Halftime Sports

The Battle for Bragging Rights Begins

March 20, 2015

Fair or not, college basketball conferences are judged by what their teams do in March.  A couple of free throws or a chuck from 35-feet can determine a league’s reputation, erasing whatever may have happened throughout the regular season.  And this matters for more than just bragging rights, as conference revenues are in part based off their performances in the NCAA Tournament.  With this in mind, let’s look at which conferences best weathered the chaos that was the opening day of the tourney.

Given that only one full day of play has passed, I don’t want overreact to what has happened so far.  Having said that, the Big East seems at the very least to be safe from the demise to which it was doomed not too long ago.  In fact, the basketball-only conference looks poised to put up the best all around performance of any league in this year’s edition of March Madness.  It rattled off a string of impressive wins on Thursday, with margins of victory of 10 (Georgetown), 21 (Xavier), 8 (Butler), and 41 (Villanova).  The record for most one-point games in a single tournament is seven, and yesterday there were five in one day.  But of all the shocking upsets and close calls, none of them came at the expense of the Big East, which won each of its games comfortably.

The Big-12, the conference most pundits agreed was college basketball’s best this season, stumbled out of the gate yesterday.  The two most surprising upsets of the day, Georgia St. over Baylor and UAB over Iowa St., both involved No. 3 seeds from the Big-12 losing to No. 14 seeds from mid-major conferences. Texas followed this up by losing to Butler by eight.  Kansas may be the standard bearer for the conference, but the Big-12’s greatest strength this year was its depth.  Now, with the league going 0-3 to start the tourney, that depth seems to have evaporated.

The Big Ten has six teams in this year’s field, including a title contender in Wisconsin, but only Ohio St. has played so far, winning against VCU.  Even though the whole purpose of this column is to make snap judgements with minimal results to go on, I can’t do much with one game.  Having said that, the Big Ten has a similar make-up this year as the Big East: lots of good teams that could win a game or two, but only one with a real shot at the title.

The ACC has yet to showcase its two best programs, Duke and Virginia, and results so far have been acceptable but far from dominant.  N.C. State pulled out a 56-55 victory over LSU, Notre Dame beat Northeastern by four, and UNC won a nervous 67-65 matchup against Harvard. Winning is more important than how you look doing it, so give the ACC credit for being 3-0 with two virtual locks still to play.  But winning three games by a combined seven points will not scare anyone, especially when two of those games were against fourteen seeds.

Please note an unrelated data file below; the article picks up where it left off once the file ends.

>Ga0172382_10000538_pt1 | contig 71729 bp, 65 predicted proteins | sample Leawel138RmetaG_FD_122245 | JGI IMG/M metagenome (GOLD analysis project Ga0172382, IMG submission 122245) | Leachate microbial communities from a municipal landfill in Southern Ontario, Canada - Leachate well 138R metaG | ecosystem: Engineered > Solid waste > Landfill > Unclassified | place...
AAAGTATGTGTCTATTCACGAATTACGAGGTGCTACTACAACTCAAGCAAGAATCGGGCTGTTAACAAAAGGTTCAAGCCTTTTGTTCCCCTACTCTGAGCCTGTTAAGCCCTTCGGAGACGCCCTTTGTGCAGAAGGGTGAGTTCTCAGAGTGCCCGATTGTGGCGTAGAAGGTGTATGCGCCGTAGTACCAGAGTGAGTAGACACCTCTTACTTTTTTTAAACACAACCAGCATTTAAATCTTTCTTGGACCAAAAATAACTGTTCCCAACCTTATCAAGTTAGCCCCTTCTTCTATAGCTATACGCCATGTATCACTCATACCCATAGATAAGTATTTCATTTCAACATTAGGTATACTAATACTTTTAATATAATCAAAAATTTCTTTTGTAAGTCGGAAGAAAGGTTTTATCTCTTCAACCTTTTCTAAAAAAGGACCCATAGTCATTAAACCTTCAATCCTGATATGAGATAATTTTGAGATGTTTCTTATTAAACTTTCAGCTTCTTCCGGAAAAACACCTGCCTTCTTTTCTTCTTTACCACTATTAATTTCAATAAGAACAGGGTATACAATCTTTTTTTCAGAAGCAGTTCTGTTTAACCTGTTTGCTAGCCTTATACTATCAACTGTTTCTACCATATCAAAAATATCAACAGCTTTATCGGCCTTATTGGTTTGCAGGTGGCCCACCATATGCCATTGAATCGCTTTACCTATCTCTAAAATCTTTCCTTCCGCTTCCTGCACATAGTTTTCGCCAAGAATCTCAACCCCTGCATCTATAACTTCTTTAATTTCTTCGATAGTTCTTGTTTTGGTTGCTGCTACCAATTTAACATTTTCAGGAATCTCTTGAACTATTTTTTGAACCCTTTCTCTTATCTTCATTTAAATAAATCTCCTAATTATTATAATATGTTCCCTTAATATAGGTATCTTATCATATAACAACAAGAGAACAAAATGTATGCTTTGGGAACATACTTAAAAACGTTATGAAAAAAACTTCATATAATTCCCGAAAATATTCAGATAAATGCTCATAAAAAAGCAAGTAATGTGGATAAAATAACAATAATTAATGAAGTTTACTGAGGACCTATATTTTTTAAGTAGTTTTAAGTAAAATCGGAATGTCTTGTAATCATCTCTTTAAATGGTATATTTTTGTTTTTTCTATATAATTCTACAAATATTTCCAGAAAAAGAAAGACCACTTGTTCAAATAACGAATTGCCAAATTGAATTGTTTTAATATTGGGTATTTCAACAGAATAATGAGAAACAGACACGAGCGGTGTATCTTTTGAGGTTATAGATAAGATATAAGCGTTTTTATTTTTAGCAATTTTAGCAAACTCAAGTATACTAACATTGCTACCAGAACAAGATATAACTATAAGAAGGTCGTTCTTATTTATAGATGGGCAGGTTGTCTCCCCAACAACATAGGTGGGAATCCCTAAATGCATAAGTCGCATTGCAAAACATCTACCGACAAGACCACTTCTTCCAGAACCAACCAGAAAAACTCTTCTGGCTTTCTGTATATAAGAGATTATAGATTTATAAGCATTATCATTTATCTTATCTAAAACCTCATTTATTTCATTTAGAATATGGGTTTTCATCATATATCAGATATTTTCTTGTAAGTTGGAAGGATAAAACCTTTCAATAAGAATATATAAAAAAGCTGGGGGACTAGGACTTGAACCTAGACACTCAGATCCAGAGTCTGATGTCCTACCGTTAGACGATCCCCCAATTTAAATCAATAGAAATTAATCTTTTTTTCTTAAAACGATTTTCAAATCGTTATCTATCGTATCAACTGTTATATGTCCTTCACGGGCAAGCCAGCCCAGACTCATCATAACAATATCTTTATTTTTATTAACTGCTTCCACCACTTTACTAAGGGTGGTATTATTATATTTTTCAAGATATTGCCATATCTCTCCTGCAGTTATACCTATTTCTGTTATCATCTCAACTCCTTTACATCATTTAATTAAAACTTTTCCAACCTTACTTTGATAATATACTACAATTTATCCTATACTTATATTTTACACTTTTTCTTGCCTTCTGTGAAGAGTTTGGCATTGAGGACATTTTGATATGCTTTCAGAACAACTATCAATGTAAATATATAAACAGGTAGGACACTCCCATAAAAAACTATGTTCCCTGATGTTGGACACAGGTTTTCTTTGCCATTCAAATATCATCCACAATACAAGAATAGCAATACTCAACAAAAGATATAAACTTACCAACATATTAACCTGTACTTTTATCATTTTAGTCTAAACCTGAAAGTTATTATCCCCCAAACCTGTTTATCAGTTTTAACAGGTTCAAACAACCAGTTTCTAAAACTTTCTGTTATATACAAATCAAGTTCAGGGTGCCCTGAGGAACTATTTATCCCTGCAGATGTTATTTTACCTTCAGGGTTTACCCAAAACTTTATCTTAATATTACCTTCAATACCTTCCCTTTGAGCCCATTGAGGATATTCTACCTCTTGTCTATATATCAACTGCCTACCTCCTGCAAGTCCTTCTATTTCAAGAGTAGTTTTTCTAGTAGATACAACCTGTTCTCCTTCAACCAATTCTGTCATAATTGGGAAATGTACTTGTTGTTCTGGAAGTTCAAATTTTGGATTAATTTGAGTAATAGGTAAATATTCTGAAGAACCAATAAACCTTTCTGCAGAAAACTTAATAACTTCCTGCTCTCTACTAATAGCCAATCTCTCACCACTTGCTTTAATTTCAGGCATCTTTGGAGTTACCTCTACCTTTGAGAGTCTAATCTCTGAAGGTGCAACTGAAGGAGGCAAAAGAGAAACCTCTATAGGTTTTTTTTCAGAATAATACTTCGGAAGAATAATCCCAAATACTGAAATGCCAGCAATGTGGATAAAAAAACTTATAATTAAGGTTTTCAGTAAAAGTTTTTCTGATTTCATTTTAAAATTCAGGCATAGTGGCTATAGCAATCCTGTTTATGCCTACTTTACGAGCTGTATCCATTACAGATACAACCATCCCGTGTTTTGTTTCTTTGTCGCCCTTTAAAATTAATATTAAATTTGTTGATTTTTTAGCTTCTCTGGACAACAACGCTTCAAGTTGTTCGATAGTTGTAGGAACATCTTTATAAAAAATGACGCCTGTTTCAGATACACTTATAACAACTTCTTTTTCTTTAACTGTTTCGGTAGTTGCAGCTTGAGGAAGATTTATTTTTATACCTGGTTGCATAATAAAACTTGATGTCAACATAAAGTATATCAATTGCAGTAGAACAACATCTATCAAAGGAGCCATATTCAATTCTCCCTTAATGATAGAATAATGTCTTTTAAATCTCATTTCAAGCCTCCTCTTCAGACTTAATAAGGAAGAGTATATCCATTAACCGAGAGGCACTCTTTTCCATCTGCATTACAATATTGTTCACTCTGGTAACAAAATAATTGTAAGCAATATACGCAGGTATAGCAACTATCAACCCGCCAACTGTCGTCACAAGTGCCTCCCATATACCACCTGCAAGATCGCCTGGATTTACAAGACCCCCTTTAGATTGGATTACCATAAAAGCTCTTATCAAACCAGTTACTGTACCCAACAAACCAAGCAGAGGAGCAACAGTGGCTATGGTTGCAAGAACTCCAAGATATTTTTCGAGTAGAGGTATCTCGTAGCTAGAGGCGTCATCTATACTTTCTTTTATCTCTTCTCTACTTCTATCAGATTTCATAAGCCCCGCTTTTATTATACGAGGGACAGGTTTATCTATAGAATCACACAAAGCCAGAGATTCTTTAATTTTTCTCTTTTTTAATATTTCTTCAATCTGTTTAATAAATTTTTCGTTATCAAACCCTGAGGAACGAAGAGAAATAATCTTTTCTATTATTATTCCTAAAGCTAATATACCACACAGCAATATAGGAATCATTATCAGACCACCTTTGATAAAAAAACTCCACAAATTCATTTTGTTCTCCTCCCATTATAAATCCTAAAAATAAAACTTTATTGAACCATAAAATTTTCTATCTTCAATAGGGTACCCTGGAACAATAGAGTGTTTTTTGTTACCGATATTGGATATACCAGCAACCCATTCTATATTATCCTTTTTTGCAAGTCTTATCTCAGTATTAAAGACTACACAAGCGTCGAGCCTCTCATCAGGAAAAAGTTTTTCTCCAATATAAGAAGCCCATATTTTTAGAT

The Pac-12 also went undefeated in the opening day, but it too needed a little luck to get there.  With time running out on UCLA’s hopes for a Tournament run, Bruins guard Bryce Alford threw up an off-balance prayer from behind the arc. Before the shot could clang off the outside of the rim, SMU center Yanick Moreira reached up and deflected the ball.  The referees called a goaltend—which was likely the right call—and UCLA survived for another round.  Elsewhere, Utah didn’t look pretty in their seven-point win over Stephen F. Austin while Arizona cruised past Texas Southern.  As with the ACC, the Pac-12 will point to the zero in the loss column, but while the record may be spotless, the games were far from clean.

In SEC news: Kentucky.  And Arkansas, which won its first-round matchup yesterday.  But really just Kentucky.  From a conference perspective, it might even hurt the SEC that Kentucky has dominated so thoroughly this year.  Plenty of fans might see their schedule and think, “there’s no way they go undefeated in the (fill in your team’s conference).”  With respect to the Razorbacks, who have a solid team that could easily make the Sweet 16, the SEC begins and ends with Kentucky.  That’s great for Calipari and his squad, and less great for the league in which they play.

Again, it’s early. Thankfully, there is still an obscene amount of basketball to be played.  But the first results are in, and the Big-12 juggernaut has run aground, the Pac-12 and ACC are keeping their heads above water, and the Big-East seems to have snatched back some of the spotlight which it lost with its reconfiguring two years ago.

Photo: Getty Images

Kevin Huggard
Class of '17. Formerly EIC and writer/editor for mostly sports and opinions. Halftime forever. On twitter as @kevinhuggard.

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